Many American workers would like their retirement plan to include sustainable investments, but only 13 percent had access to environmental, social and governance — or ESG — investments choices in their plans, according to a Natixis Investment Managers survey.
Sixty-one percent of workers said they would “start saving or increase their investments if that also meant doing social good,” CNBC reported.
“We are excited to bring to market these innovative ESG indices and scores,” said S&P Dow Jones Indices CEO Alex Matturri. “Our philosophy as an independent index provider is to offer choice to investors.”
The action attracted the interest of lawmakers.
“Are these shares being voted to drive productivity in our economy and increase investors’ return on their hard-earned investments, or are intermediaries using other people’s money unbeknownst to them in order to advance environmental, social and other political policies?” asked Committee Chairman Mike Crapo, R-Idaho, at a recent U.S. Senate Banking Committee hearing.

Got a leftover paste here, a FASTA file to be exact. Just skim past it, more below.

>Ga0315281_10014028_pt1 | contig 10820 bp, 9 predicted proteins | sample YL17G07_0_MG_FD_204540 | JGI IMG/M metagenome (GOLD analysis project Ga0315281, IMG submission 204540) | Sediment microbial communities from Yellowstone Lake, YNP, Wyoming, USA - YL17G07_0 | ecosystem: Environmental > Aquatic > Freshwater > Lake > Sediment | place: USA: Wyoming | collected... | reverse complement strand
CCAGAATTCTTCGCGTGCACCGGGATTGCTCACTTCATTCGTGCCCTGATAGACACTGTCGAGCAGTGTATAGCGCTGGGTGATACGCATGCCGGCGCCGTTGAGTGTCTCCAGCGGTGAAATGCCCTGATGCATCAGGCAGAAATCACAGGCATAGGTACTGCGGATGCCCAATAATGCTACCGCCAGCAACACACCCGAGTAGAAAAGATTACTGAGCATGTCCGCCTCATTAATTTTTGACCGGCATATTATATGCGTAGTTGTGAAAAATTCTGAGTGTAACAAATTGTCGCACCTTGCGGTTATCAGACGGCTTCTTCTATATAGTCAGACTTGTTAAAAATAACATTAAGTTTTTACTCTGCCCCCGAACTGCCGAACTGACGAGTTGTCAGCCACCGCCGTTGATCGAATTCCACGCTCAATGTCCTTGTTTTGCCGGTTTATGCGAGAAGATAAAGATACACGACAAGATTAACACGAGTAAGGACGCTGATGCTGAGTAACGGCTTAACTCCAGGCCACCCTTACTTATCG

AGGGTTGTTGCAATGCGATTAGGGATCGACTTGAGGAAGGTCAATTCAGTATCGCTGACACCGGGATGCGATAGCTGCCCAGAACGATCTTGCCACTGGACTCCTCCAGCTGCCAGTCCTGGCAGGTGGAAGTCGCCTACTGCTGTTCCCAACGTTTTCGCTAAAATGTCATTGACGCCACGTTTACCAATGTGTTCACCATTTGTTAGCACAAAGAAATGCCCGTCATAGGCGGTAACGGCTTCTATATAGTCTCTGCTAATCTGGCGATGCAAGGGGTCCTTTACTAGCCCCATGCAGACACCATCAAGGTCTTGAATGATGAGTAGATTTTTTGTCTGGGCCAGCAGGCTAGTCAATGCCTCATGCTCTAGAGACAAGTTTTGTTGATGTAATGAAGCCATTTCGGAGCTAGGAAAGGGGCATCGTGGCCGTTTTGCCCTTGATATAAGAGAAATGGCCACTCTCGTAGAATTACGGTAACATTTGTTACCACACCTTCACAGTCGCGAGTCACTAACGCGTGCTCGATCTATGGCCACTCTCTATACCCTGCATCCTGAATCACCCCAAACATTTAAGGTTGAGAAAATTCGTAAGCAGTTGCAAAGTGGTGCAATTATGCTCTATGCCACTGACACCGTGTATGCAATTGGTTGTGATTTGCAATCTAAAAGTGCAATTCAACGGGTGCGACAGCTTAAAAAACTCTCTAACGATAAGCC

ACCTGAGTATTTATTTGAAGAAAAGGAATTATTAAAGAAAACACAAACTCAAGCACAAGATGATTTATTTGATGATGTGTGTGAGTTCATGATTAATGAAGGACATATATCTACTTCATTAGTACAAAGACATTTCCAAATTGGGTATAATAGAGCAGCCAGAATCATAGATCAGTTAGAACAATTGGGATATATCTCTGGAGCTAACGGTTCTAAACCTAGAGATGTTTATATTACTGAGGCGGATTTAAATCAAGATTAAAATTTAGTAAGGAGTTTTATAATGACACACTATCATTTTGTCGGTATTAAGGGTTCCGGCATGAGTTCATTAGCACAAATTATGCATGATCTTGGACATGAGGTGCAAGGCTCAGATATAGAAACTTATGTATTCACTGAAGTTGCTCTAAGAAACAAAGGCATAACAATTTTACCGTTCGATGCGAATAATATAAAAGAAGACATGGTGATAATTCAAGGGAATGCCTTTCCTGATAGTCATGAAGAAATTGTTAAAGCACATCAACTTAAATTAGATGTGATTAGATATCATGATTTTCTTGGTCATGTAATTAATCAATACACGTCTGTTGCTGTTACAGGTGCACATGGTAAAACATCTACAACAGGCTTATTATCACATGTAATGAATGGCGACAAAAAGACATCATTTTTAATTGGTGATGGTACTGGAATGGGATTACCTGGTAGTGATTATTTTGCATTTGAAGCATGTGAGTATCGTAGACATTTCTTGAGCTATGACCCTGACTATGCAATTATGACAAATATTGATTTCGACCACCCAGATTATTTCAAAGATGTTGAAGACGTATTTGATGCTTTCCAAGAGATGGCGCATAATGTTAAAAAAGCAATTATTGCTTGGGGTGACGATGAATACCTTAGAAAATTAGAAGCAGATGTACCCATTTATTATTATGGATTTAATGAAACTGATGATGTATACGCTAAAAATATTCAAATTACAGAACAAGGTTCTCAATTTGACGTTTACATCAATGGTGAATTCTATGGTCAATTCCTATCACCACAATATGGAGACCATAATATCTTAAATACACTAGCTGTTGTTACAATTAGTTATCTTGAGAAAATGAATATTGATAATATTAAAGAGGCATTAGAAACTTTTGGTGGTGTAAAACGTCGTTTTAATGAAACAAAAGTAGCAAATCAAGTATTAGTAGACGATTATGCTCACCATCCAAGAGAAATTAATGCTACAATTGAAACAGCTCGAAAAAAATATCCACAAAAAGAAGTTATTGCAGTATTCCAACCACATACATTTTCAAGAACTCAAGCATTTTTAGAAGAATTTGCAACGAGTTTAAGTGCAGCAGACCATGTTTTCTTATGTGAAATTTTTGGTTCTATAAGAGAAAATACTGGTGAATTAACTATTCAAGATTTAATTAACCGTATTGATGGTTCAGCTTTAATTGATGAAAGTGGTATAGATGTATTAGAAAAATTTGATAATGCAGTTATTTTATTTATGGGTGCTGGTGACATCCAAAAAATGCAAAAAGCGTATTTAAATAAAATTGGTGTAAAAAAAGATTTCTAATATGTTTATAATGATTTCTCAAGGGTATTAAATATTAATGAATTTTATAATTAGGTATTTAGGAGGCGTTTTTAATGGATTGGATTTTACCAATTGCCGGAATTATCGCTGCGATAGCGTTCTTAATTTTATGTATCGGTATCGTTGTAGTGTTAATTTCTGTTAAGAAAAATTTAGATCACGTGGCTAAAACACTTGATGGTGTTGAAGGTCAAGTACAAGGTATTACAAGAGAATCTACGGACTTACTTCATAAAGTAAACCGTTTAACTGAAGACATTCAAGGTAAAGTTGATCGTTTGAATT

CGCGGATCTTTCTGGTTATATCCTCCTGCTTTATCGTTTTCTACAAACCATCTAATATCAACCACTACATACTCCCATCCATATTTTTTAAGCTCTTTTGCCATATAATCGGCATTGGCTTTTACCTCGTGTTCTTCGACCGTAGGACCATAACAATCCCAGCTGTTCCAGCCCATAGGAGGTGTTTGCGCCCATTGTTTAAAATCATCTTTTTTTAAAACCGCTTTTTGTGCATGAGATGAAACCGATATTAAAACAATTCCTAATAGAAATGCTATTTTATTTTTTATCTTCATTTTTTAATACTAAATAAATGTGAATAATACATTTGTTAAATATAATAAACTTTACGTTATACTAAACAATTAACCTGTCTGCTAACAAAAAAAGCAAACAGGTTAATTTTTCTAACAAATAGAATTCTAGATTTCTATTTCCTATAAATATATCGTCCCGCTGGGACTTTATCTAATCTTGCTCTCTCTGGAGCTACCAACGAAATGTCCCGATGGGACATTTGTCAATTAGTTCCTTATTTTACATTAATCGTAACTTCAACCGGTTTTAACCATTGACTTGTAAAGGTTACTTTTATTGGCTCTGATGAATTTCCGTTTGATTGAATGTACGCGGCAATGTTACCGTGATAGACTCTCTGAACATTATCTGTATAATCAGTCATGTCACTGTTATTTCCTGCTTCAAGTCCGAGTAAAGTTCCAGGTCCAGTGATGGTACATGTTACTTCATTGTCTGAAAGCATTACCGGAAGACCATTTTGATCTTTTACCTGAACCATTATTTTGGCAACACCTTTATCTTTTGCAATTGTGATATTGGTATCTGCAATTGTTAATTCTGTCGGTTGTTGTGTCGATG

Others called for the U.S. Securities and Exchange Commission, the Wall Street watchdog, to formulate rules to clarify ESG factors in a company or financial instrument.
“Enhancing and standardizing these disclosure requirements will merely bring the SEC up-to-date with other rules around the world,” said Senator Sherrod Brown, a Ohio Democrat.